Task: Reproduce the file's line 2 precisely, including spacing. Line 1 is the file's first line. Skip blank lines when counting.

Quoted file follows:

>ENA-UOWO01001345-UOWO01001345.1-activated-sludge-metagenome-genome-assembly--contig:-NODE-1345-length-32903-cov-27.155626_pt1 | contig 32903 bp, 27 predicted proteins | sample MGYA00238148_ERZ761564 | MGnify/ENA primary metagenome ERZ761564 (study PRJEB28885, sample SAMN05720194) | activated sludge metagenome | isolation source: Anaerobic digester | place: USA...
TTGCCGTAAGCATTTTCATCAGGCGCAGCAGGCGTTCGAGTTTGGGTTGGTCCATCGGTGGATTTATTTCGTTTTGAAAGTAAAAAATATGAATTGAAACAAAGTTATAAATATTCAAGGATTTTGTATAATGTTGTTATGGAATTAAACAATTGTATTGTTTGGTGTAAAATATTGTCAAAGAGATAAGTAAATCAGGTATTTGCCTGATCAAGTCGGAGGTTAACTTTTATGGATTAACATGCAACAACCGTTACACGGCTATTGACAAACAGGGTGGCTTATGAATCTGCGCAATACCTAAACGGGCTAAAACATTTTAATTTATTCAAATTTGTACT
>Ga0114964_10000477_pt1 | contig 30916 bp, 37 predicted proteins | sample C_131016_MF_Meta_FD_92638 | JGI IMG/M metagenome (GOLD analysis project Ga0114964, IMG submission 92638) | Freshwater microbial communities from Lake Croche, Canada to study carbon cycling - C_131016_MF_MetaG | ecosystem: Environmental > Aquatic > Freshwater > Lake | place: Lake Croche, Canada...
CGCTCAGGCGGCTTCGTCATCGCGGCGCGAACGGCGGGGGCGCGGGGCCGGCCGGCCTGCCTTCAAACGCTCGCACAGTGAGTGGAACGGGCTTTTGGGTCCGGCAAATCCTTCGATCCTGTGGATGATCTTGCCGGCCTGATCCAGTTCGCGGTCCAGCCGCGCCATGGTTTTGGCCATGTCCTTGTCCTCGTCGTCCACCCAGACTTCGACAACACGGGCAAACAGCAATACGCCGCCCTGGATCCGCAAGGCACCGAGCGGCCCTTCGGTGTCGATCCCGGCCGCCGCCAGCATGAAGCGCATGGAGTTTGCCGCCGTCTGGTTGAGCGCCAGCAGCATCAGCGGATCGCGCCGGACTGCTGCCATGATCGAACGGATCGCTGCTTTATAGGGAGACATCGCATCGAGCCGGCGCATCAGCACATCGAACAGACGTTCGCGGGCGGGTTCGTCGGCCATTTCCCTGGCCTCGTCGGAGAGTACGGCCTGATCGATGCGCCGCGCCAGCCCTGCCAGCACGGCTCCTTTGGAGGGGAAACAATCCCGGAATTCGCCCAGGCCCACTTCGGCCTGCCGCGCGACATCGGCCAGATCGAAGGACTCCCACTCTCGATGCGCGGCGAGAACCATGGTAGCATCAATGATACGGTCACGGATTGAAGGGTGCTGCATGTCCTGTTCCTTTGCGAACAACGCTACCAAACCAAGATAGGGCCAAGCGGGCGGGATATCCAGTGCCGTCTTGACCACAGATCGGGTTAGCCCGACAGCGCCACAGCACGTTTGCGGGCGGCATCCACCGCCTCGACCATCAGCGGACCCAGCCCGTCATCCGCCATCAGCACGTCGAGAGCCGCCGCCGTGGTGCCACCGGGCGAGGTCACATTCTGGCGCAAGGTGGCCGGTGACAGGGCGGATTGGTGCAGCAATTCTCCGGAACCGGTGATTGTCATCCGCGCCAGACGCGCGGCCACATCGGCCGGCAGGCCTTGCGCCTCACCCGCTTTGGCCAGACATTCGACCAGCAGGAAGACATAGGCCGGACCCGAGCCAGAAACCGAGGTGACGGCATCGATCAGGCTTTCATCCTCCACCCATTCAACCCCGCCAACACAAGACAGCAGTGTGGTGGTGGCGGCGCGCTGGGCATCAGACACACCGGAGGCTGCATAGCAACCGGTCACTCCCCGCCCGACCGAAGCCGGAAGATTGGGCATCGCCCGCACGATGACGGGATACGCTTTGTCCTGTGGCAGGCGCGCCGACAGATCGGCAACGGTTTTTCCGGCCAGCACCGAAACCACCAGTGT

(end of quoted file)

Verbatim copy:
TTGCCGTAAGCATTTTCATCAGGCGCAGCAGGCGTTCGAGTTTGGGTTGGTCCATCGGTGGATTTATTTCGTTTTGAAAGTAAAAAATATGAATTGAAACAAAGTTATAAATATTCAAGGATTTTGTATAATGTTGTTATGGAATTAAACAATTGTATTGTTTGGTGTAAAATATTGTCAAAGAGATAAGTAAATCAGGTATTTGCCTGATCAAGTCGGAGGTTAACTTTTATGGATTAACATGCAACAACCGTTACACGGCTATTGACAAACAGGGTGGCTTATGAATCTGCGCAATACCTAAACGGGCTAAAACATTTTAATTTATTCAAATTTGTACT